#11
    If you want to option it out. Just order it online for In-store pickup. Should only be a few days before it was ready...

    Depending on where all you plan to visit. I would research Sales Tax rates and pickup at the location with the lowest sales tax.
     
  12. gnasher729 macrumors P6

    gnasher729

    Joined:
    Nov 25, 2005
    #12
    Definitely not, because EU consumer protection law gives you rights against the seller, which doesn't work if the seller is not in the EU. Even if you had rights, you'd have to go to the seller, so if you buy things in another European country while on holiday, your consumer protection laws might be less helpful in practice.
     
  13. Umbongo macrumors 601

    Umbongo

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    Sep 14, 2006
    Location:
    England
    #13
    Pretty sure you have to provide a US billing address for in store pickup.
     
  14. NukeIT macrumors regular

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    Mar 20, 2013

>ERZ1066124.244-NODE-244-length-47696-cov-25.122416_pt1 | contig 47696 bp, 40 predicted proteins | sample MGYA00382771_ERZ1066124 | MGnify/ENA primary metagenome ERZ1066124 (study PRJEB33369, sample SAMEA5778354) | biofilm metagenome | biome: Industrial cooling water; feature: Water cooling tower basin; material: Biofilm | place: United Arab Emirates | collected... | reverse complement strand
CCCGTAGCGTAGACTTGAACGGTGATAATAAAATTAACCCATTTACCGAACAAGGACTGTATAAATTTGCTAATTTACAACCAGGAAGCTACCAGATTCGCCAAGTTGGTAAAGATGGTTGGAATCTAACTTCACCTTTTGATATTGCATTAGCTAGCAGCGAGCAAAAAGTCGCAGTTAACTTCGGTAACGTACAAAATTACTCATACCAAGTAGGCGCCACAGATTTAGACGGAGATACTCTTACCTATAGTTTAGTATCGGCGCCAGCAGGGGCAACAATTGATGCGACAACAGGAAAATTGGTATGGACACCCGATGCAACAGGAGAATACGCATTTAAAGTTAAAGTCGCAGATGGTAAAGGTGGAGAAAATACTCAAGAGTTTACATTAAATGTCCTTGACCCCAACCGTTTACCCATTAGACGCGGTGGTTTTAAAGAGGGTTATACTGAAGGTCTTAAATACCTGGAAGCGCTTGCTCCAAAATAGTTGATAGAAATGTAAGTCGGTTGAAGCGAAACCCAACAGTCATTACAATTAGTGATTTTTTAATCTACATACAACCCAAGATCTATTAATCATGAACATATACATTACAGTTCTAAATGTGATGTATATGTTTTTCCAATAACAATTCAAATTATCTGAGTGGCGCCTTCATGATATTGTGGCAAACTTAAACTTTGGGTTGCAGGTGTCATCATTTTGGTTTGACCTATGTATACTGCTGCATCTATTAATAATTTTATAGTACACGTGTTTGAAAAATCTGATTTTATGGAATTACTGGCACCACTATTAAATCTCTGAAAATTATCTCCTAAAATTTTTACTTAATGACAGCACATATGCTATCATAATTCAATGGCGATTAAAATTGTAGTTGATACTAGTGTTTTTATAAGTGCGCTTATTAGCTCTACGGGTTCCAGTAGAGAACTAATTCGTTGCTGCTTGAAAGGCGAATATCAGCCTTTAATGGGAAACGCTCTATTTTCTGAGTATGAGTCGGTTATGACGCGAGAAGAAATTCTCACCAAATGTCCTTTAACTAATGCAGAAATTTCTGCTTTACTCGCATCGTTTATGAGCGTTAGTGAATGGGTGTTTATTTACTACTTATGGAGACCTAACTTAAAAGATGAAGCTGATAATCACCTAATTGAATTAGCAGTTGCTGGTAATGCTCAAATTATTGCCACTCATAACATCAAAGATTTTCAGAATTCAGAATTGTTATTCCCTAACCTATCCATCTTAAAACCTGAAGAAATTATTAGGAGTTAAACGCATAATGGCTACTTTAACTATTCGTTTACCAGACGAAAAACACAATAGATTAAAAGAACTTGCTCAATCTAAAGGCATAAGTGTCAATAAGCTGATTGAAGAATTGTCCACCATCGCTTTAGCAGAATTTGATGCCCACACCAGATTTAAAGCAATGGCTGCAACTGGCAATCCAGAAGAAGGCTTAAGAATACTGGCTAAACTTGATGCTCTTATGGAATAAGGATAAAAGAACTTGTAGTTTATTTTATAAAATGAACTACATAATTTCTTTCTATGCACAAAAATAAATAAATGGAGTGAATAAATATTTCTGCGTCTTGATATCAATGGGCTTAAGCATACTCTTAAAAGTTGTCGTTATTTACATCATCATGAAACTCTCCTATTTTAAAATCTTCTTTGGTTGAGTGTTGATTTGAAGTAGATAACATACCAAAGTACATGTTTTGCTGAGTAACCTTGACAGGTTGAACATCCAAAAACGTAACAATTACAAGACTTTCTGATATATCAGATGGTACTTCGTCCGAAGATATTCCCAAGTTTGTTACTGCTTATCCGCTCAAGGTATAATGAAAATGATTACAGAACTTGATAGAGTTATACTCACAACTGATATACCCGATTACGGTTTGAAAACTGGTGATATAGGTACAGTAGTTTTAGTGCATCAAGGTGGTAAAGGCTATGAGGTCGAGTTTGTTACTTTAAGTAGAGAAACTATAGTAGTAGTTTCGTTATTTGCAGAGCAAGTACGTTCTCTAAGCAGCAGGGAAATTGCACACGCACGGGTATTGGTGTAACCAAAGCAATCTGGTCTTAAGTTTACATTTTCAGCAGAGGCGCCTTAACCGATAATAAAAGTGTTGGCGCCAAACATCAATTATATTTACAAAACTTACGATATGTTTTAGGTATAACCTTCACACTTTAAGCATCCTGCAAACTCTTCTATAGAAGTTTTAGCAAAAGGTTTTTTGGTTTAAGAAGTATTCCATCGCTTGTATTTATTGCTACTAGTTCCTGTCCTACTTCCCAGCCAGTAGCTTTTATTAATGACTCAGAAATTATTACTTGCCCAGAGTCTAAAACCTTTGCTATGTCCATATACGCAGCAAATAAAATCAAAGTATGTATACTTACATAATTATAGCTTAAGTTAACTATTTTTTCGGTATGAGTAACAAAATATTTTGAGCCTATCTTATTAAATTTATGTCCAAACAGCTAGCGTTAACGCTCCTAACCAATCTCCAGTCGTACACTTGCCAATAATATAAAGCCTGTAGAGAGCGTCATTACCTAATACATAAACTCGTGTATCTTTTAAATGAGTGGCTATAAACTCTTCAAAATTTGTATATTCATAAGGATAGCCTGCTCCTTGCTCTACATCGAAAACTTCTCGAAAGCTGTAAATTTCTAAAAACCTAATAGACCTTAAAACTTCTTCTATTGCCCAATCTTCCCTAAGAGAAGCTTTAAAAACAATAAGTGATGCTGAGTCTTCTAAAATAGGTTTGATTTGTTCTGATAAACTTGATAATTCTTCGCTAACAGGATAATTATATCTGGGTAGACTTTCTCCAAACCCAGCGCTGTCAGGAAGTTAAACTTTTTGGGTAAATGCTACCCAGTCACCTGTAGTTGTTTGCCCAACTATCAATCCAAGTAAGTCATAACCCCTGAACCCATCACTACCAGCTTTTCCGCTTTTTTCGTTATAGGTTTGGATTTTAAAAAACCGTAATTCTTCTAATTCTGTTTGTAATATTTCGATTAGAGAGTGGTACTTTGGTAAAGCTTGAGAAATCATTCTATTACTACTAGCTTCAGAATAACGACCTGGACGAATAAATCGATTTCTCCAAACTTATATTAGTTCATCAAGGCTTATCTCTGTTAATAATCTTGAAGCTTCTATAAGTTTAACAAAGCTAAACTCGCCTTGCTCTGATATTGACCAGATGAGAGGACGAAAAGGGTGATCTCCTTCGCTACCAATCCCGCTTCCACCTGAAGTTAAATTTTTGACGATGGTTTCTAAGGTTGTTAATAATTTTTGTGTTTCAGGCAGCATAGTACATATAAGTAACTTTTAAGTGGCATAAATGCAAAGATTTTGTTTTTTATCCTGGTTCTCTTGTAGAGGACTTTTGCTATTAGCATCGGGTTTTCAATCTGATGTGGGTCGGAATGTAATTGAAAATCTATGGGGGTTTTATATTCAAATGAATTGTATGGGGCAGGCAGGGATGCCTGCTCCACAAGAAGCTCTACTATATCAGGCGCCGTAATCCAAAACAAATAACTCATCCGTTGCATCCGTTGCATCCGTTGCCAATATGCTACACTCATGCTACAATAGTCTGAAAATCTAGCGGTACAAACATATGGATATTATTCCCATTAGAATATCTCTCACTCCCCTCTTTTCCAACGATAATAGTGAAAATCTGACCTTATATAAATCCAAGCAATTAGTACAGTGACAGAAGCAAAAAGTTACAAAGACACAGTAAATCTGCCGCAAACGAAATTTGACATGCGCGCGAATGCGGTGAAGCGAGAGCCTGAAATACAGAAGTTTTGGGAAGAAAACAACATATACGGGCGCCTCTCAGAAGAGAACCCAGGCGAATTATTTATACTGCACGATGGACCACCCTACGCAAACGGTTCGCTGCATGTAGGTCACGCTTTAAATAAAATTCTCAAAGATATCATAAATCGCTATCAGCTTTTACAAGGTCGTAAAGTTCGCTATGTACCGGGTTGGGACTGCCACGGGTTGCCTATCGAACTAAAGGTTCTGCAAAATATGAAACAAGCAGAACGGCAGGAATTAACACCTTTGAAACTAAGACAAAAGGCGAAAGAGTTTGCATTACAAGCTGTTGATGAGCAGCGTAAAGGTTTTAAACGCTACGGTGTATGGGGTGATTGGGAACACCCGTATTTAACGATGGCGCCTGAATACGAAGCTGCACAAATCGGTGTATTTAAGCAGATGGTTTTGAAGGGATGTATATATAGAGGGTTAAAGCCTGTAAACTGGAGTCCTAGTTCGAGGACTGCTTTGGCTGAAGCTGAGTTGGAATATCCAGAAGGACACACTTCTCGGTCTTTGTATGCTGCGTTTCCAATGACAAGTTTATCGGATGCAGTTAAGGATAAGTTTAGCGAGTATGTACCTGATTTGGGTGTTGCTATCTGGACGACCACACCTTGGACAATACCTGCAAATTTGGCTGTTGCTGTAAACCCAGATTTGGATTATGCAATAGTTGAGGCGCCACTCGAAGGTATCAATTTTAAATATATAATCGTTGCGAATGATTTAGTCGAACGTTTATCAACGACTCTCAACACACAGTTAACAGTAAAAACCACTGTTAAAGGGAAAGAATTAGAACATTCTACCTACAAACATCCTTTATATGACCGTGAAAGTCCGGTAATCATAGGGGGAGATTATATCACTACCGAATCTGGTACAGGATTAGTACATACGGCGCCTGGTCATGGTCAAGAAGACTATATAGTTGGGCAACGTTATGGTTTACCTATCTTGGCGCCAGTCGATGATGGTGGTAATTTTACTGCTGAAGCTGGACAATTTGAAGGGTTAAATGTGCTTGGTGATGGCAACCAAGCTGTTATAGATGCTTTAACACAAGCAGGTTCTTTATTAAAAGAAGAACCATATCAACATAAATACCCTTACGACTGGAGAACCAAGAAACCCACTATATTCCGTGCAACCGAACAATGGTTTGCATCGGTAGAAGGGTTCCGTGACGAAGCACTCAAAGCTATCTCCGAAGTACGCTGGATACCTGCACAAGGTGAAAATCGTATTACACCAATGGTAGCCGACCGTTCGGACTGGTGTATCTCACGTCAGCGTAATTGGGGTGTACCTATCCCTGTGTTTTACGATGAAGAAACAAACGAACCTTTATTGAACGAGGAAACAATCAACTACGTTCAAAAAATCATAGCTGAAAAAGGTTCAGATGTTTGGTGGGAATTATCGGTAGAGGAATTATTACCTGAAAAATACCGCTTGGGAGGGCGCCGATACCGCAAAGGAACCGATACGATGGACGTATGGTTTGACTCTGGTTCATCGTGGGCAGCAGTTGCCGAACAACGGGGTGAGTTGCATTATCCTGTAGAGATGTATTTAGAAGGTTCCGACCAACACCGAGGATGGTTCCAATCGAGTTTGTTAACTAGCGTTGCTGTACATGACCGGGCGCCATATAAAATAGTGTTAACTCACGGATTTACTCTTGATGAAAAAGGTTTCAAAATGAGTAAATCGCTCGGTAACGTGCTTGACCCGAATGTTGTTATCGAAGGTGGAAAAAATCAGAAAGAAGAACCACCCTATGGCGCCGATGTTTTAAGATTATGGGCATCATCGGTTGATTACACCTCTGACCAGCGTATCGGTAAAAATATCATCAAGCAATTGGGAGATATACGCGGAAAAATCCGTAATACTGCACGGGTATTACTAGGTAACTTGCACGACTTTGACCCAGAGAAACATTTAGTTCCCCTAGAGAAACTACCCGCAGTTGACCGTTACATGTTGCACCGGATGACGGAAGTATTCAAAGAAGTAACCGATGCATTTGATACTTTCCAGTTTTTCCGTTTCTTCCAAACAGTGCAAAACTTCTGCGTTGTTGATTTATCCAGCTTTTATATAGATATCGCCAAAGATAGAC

#14
    Really?? That blows!!!

    I would have figured that you would only need one for shipping.
     
  15. NukeIT macrumors regular

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    Mar 20, 2013
    #15
    Looks like Apple Online U.S. store only accepts Credit Cards with basically a U.S. Zipcode. However they do also accept U.S. Apple Gift Card.

    So I wonder if you could get your hands on one of those if you could order??
     
  16. Zcott macrumors 68020

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    Oct 18, 2009
    Location:
    Belfast, Ireland
    #16
    You can reportedly use the address of a hotel you're staying at.
     
  17. dukeblue219 macrumors member

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    Dec 18, 2012
    #17
    As a billing address? Does Apple not need to match that information to the user's British credit card?
     
  18. Zcott macrumors 68020

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    Oct 18, 2009
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    Belfast, Ireland
    #18
  19. KPJLK macrumors member

    Joined:
    Feb 21, 2008
    #19
    There are third-party resellers in NY that hold in stock the popular BTO CPU/RAM/SSD configurations. Google them then call around when you arrive (or even just before you leave the UK) and they'll keep yours for you.
     
  20. anothermacman macrumors newbie